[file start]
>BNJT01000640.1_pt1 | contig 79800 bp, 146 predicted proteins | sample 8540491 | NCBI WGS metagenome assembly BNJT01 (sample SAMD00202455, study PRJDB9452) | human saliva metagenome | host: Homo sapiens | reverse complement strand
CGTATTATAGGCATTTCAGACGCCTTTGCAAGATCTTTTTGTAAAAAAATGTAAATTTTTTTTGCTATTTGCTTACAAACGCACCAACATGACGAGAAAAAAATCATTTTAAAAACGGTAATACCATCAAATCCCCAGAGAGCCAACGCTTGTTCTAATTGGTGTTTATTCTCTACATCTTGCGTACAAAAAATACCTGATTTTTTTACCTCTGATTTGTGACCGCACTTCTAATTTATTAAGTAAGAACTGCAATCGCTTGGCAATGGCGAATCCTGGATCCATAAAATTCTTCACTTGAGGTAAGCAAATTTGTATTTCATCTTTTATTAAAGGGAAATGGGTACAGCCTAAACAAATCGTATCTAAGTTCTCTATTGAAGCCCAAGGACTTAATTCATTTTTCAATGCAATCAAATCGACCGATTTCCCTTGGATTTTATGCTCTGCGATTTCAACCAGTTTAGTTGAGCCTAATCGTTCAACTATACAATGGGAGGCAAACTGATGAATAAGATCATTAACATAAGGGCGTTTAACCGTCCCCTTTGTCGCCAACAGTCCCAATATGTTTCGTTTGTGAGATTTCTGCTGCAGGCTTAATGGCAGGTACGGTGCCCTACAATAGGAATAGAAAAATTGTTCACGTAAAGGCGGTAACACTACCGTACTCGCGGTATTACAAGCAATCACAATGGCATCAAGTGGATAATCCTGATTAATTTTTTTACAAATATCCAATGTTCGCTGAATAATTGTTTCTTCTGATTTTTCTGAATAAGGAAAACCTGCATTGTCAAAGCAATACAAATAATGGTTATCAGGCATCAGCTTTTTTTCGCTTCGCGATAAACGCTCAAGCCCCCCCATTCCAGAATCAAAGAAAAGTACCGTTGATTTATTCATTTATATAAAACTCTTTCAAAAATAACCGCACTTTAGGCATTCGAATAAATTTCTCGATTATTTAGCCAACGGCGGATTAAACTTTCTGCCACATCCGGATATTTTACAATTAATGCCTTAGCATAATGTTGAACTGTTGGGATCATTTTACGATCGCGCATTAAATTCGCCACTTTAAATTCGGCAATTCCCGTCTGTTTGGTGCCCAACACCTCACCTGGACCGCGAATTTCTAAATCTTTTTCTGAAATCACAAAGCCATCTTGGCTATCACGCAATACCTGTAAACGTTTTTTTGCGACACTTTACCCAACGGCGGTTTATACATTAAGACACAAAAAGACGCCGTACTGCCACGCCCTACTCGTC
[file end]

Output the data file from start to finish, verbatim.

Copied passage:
>BNJT01000640.1_pt1 | contig 79800 bp, 146 predicted proteins | sample 8540491 | NCBI WGS metagenome assembly BNJT01 (sample SAMD00202455, study PRJDB9452) | human saliva metagenome | host: Homo sapiens | reverse complement strand
CGTATTATAGGCATTTCAGACGCCTTTGCAAGATCTTTTTGTAAAAAAATGTAAATTTTTTTTGCTATTTGCTTACAAACGCACCAACATGACGAGAAAAAAATCATTTTAAAAACGGTAATACCATCAAATCCCCAGAGAGCCAACGCTTGTTCTAATTGGTGTTTATTCTCTACATCTTGCGTACAAAAAATACCTGATTTTTTTACCTCTGATTTGTGACCGCACTTCTAATTTATTAAGTAAGAACTGCAATCGCTTGGCAATGGCGAATCCTGGATCCATAAAATTCTTCACTTGAGGTAAGCAAATTTGTATTTCATCTTTTATTAAAGGGAAATGGGTACAGCCTAAACAAATCGTATCTAAGTTCTCTATTGAAGCCCAAGGACTTAATTCATTTTTCAATGCAATCAAATCGACCGATTTCCCTTGGATTTTATGCTCTGCGATTTCAACCAGTTTAGTTGAGCCTAATCGTTCAACTATACAATGGGAGGCAAACTGATGAATAAGATCATTAACATAAGGGCGTTTAACCGTCCCCTTTGTCGCCAACAGTCCCAATATGTTTCGTTTGTGAGATTTCTGCTGCAGGCTTAATGGCAGGTACGGTGCCCTACAATAGGAATAGAAAAATTGTTCACGTAAAGGCGGTAACACTACCGTACTCGCGGTATTACAAGCAATCACAATGGCATCAAGTGGATAATCCTGATTAATTTTTTTACAAATATCCAATGTTCGCTGAATAATTGTTTCTTCTGATTTTTCTGAATAAGGAAAACCTGCATTGTCAAAGCAATACAAATAATGGTTATCAGGCATCAGCTTTTTTTCGCTTCGCGATAAACGCTCAAGCCCCCCCATTCCAGAATCAAAGAAAAGTACCGTTGATTTATTCATTTATATAAAACTCTTTCAAAAATAACCGCACTTTAGGCATTCGAATAAATTTCTCGATTATTTAGCCAACGGCGGATTAAACTTTCTGCCACATCCGGATATTTTACAATTAATGCCTTAGCATAATGTTGAACTGTTGGGATCATTTTACGATCGCGCATTAAATTCGCCACTTTAAATTCGGCAATTCCCGTCTGTTTGGTGCCCAACACCTCACCTGGACCGCGAATTTCTAAATCTTTTTCTGAAATCACAAAGCCATCTTGGCTATCACGCAATACCTGTAAACGTTTTTTTGCGACACTTTACCCAACGGCGGTTTATACATTAAGACACAAAAAGACGCCGTACTGCCACGCCCTACTCGTC